How one man dropped out of law school and built a business that earns him as much as $40,000 a month
"It felt right at the time, mostly because I didn't know what else I would be doing," Moazzez reflects. "Then as time went on, I started to realize that I didn't want to be tied to a desk all my life, without much freedom."
He dropped out in 2013 to start his own business.
Two years later, that business earns him as much as $40,000 a month and allows him to work from anywhere in the world. He tells Business Insider how he did it.
Moazzez launched his personal website a few months after leaving school. He was inspired by people following non-traditional career paths and by books like "Think And Grow Rich" and "How To Win Friends And Influence People."
"The thing is that I didn't have a real business or was making sustainable income at all when I dropped out," he explains. "I just did it anyway. At first, it was a way to document my own entrepreneurial journey, and inspire other people this way. I started from scratch without any experience or relationships in the online space, so I really had to learn a lot and build my authority and personal brand online."
Moazzez started building out the website without a defined objective - his goal only was to share his experiences ("although I don't recommend it to everyone"). Early on, he scored an interview with passive-income master Pat Flynn, which he says set the site's tone and got some initial attention.
"I built some amazing relationships with some influential people and many more through online communities," Moazzez says. "A Zig Ziglar quote that really resonates with me is, 'You can get everything in life you want if you will just help enough other people get what they want.' And that was exactly what I was trying to do."
He also credits Natalie Sisson's 30-Day Blog Challenge, during which he wrote 40,000 words, as a turning point. In 2014, he relaunched his site, and in April of that year, he added a podcast called The Lifestyle Architects.
"I've interviewed amazing people like Robert Greene, Cal Newport, Todd Herman, Chris Brogan, Joel Comm, Laura Roeder, and many more," Moazzez says. "I love podcasting, and it was the best relationship builder ever for me - and free mentorship. But the problem was it did not generate much cash flow in my business or grow my email list rapidly."
He started doing some research, and after hearing that people say they'd pay for his podcast, he came up with the idea to host a virtual summit on personal branding, which became The Branding Summit. He made it free with the intention of growing his email list, and about 3,000 people signed up. He also provided the option to purchase bonus podcasts along with admission to the summit, and quickly made 200 sales.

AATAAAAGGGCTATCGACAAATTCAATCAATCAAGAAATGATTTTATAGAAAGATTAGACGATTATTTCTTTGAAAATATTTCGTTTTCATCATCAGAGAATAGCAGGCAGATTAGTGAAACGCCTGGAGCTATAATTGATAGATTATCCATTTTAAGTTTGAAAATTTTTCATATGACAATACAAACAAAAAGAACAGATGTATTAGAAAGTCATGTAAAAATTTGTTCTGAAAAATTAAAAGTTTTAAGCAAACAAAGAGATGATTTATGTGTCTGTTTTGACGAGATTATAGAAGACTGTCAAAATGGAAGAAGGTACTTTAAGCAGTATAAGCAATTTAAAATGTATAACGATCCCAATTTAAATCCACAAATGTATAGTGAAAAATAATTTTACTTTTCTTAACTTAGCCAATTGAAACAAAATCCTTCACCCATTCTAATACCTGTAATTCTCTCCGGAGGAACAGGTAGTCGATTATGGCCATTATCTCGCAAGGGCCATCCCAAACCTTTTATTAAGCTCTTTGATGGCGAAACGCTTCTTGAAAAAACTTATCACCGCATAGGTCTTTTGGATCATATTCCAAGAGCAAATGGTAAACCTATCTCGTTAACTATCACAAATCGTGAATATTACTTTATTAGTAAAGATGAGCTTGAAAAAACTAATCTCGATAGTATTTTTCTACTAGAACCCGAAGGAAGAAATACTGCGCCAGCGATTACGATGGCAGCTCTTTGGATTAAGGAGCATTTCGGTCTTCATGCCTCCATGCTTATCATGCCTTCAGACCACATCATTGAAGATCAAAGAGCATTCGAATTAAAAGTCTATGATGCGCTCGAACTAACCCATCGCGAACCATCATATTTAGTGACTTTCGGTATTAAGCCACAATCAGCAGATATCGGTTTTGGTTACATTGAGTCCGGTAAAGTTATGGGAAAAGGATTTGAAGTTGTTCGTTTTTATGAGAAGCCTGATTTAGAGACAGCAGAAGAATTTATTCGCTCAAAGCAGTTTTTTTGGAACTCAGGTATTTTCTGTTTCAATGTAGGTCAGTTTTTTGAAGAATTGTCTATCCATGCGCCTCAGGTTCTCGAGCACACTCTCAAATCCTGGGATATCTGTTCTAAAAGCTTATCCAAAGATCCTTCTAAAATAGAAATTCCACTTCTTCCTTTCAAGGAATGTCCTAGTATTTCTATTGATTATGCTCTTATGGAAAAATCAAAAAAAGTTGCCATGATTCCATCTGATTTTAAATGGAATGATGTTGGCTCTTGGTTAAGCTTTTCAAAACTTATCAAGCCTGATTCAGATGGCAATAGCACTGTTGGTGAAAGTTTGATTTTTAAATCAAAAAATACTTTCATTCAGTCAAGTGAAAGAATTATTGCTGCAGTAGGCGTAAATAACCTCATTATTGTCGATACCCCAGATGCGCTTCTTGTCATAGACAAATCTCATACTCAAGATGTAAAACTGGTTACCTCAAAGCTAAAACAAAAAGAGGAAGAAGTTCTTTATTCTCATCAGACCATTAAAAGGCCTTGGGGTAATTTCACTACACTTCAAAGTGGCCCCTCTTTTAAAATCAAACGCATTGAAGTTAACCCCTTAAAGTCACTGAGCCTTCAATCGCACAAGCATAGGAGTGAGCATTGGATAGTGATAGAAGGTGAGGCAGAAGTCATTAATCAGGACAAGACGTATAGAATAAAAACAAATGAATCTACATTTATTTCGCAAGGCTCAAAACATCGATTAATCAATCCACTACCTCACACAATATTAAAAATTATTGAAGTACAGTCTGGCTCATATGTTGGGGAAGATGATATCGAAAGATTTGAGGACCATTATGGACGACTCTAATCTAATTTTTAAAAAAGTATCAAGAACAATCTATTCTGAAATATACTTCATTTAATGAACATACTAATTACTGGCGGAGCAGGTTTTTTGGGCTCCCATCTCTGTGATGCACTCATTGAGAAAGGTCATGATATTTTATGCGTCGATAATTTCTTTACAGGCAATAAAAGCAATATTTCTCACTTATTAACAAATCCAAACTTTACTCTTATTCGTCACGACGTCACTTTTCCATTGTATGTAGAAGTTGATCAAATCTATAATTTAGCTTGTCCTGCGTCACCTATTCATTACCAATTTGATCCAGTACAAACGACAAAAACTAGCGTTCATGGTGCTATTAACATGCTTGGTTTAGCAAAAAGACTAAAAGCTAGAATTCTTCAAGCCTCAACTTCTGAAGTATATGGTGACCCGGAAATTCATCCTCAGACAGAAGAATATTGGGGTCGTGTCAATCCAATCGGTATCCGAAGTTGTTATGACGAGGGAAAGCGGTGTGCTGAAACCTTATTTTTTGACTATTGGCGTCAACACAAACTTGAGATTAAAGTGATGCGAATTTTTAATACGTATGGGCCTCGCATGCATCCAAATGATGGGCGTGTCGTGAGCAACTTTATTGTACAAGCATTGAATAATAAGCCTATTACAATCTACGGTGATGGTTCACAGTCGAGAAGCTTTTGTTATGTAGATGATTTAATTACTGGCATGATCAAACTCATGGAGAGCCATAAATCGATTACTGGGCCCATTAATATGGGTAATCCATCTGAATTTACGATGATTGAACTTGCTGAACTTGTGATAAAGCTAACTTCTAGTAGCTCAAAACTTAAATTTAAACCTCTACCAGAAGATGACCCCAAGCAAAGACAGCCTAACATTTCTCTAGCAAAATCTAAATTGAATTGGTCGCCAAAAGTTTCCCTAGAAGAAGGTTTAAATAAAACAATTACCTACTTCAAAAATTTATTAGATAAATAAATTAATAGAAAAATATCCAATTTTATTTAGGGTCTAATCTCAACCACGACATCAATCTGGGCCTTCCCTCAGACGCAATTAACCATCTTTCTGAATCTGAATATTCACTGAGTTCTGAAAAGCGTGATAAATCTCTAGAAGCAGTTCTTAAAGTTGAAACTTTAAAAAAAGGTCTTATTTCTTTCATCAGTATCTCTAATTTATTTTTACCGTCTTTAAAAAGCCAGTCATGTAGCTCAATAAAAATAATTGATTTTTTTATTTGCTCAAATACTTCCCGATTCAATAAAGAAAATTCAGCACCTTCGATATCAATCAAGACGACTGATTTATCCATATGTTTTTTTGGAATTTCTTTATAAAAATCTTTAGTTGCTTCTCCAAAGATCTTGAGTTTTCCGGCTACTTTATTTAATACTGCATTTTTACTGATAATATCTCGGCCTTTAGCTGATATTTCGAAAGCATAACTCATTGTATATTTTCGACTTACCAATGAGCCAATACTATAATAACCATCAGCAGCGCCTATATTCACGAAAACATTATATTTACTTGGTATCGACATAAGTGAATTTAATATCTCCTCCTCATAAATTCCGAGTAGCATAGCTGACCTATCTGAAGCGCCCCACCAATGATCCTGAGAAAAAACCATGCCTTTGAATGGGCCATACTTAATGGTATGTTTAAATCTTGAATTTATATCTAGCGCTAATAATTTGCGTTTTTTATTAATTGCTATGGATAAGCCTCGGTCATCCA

"I started to make money while I sleep, when I was at the gym, the grocery store, up in the air on a plane," he adds.
While focusing on his website, Moazzez had held down a part-time job at a bank to produce some income. As the summit began to take shape, he decided to quit. "Just like with law school, I had a gut feeling that it would work out," he says. "Mid-November, I sent my boss a notification that I would quit my job, and on November 28, I had my last day at my part-time job. To make this day even better, it was most likely my biggest pay day to date. I made $5,400 in one day!"
After making $20,000 from his online business, Moazzez sold or donated most of his belongings until everything he owned fit in a suitcase, which he totes with him as he works around the world.
"I was never a minimalistic person by trait, or thought I could live this way, but I gotta say it feels amazing to just be able to live in Thailand, go to Mexico, or meet up with my friends in the U.S.," he says. "Right now I'm in Cabo San Lucas, combining work with pleasure, and the view from my place is incredible. It's not hard to feel motivated when you wake up to this every morning. And I know that I have a community to serve, and the more value I can provide to them, the more impact and money I will make in my business."
"There will never be a perfect time or moment to get started," Moazzez advises. "Take one small step today, act before you're ready, take massive action, and just do it!"
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